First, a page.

New Malware Masked As Java Fix
January 18, 2013

Fake Java Fix Is Actually New Malware In Disguise

Michael Harper for — Your Universe Online

It´s a story that simply refuses to stop unfolding.

Oracle recently released a “fix” for Java 11´s headline-bursting security hole. Now, TrendLabs says they´ve discovered malware disguised as this fix, likely opening up even more people to zero-day exploits.

Java has been blamed for numerous malware attacks, sending security experts and the U.S. Department of Homeland Security to encourage all users to disable it on their machines. The most recent security flaw in Java had been included in hackers toolkits, packages of software used by cyber-criminals to attack machines. Java released a fix for this widespread exploit shortly after the Department of Homeland Security issued an alert about the dangers of Java. Less than 24 hours later, one hacker reportedly offered to sell a completely different exploit in Java 11 to anyone willing to dish out $5,000 for it.

All of this has happened in the first 18 days of the new year.

Today´s news claims that anyone who downloads the “fix” for Java 11 from anywhere other than Oracle´s website may be in danger of yet another zero-day exploit.

“We were alerted to reports of a malware that poses as Java Update 11 created by an unknown publisher,” writes Paul Pajares, fraud analyst for TrendLabs. “The said fake update in question is javaupdate11.jar (detected as JAVA_DLOADER.NTW), which contains javaupdate11.class that downloads and executes malicious files up1.exe and up2.exe (both detected as BKDR_ANDROM.NTW).”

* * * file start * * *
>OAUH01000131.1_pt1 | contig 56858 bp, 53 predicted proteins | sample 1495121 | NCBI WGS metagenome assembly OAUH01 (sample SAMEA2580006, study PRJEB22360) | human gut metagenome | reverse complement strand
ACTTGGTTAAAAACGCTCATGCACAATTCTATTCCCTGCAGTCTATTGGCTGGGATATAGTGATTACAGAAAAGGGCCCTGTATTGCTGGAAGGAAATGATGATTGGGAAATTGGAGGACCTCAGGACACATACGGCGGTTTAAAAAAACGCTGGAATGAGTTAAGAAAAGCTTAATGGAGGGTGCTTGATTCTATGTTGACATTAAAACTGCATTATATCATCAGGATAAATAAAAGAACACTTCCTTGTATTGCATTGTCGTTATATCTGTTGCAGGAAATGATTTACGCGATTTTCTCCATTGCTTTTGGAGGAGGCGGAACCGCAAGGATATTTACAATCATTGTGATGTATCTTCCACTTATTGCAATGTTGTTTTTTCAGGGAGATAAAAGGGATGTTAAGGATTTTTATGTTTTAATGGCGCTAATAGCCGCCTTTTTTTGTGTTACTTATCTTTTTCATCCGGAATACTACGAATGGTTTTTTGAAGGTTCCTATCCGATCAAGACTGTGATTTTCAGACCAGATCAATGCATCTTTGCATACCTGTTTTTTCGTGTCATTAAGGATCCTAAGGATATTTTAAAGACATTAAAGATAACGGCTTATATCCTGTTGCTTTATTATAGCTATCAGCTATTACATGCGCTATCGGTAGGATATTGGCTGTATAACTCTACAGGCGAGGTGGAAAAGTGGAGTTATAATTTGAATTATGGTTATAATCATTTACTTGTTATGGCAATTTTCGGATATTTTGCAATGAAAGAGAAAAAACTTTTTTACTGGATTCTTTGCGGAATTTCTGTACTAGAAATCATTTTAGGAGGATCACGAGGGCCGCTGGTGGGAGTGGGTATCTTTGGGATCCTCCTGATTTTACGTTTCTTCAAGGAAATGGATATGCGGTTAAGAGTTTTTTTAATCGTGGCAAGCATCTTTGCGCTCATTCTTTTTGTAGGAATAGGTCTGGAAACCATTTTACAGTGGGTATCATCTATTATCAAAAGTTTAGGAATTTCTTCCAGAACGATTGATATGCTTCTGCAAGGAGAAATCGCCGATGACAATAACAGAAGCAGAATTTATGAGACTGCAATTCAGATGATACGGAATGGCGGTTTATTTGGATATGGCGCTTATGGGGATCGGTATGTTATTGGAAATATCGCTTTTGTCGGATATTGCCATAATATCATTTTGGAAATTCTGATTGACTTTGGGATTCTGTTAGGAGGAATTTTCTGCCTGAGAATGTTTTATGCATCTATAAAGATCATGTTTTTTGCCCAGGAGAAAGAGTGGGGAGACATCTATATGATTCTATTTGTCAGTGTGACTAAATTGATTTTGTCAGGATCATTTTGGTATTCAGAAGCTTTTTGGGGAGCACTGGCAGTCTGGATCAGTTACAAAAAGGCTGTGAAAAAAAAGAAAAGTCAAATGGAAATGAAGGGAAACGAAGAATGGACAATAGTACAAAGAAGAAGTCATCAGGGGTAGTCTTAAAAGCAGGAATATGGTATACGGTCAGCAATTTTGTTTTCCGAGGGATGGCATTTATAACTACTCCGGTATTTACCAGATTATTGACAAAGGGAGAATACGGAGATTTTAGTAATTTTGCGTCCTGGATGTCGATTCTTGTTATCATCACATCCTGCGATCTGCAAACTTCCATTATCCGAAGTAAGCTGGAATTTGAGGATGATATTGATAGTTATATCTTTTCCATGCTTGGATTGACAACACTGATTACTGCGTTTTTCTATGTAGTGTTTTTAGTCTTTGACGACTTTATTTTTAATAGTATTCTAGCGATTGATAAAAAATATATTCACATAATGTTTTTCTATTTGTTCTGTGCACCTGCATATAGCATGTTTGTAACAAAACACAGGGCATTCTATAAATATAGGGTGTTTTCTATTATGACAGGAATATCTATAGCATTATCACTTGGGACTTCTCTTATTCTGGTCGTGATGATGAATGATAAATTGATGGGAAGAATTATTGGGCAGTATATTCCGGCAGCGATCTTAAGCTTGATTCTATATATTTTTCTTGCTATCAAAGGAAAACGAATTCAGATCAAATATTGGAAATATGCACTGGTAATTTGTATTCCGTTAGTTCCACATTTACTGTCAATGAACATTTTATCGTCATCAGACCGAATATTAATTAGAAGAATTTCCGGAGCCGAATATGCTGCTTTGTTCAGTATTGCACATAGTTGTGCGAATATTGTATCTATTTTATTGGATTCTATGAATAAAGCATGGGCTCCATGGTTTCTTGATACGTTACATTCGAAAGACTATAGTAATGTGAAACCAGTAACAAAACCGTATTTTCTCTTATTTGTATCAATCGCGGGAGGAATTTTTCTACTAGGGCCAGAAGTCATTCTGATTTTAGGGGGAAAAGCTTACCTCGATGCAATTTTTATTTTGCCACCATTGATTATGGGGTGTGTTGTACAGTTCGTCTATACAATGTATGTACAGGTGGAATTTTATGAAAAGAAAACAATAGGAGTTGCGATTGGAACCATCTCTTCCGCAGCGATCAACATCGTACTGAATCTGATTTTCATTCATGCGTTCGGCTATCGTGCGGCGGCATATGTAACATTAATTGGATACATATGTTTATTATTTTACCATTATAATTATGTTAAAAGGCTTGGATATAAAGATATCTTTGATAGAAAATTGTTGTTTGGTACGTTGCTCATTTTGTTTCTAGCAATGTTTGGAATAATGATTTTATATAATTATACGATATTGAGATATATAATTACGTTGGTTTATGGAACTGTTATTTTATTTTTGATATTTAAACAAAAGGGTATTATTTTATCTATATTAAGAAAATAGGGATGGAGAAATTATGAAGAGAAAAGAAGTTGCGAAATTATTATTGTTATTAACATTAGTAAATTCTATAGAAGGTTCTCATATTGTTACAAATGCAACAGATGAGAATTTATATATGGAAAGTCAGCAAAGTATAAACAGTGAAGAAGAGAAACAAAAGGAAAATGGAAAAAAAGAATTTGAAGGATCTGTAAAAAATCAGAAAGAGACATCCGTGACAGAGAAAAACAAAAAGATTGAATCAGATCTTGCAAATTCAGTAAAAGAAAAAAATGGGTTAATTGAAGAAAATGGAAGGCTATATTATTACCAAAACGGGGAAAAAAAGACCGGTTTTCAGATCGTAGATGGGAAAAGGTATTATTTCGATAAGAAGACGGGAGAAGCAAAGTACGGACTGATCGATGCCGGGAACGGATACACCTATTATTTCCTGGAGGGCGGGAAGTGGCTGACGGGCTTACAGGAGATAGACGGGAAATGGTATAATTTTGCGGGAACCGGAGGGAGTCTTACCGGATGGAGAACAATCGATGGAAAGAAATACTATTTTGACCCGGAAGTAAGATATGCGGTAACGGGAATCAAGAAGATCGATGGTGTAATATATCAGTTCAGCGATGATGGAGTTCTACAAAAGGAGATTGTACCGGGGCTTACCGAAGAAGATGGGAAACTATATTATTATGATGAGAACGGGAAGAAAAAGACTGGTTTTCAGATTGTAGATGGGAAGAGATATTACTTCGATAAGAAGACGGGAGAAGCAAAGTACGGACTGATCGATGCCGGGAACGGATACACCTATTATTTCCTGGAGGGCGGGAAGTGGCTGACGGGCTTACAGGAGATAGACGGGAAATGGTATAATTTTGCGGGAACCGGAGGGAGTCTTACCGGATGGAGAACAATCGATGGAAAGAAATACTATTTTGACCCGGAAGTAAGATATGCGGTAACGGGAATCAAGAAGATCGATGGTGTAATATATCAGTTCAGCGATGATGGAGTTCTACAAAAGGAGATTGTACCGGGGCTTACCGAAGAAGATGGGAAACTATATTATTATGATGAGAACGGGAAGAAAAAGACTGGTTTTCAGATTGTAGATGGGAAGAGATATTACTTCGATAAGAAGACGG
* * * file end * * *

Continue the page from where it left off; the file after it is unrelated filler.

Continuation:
According to Pajares, once this fake fix is downloaded, a backdoor connects the machine to a remote server. This allows whoever runs the server to take control of the infected machine. It´s also been found that this exploit locks the user´s screen and tries to send them to specific sites in order to display notification to the user of the infected machine.

This is clearly an example of hackers and other cyber rascals piggybacking on the recent publicity of Java exploits. While clever in its own right, it also likely affects the same kind of person who is inclined to click on obviously infected links. It should be clear that the only Java fixes come from the official Oracle site rather than some other website.

Java´s recent time in the news has also brought the necessity of the software platform into question. Java doesn´t play a significant role in many of today´s web-surfing practices. It´s likely that the only people who need Java know they need it and know which sites utilize it. For these users, it´s recommended to use multiple growers, using the Java-enabled browser carefully and sparingly.

For everyone else, it´s best to disable Java altogether. These users won´t notice any difference in their surfing practices, but they will have one less thing to worry about when they surf the web.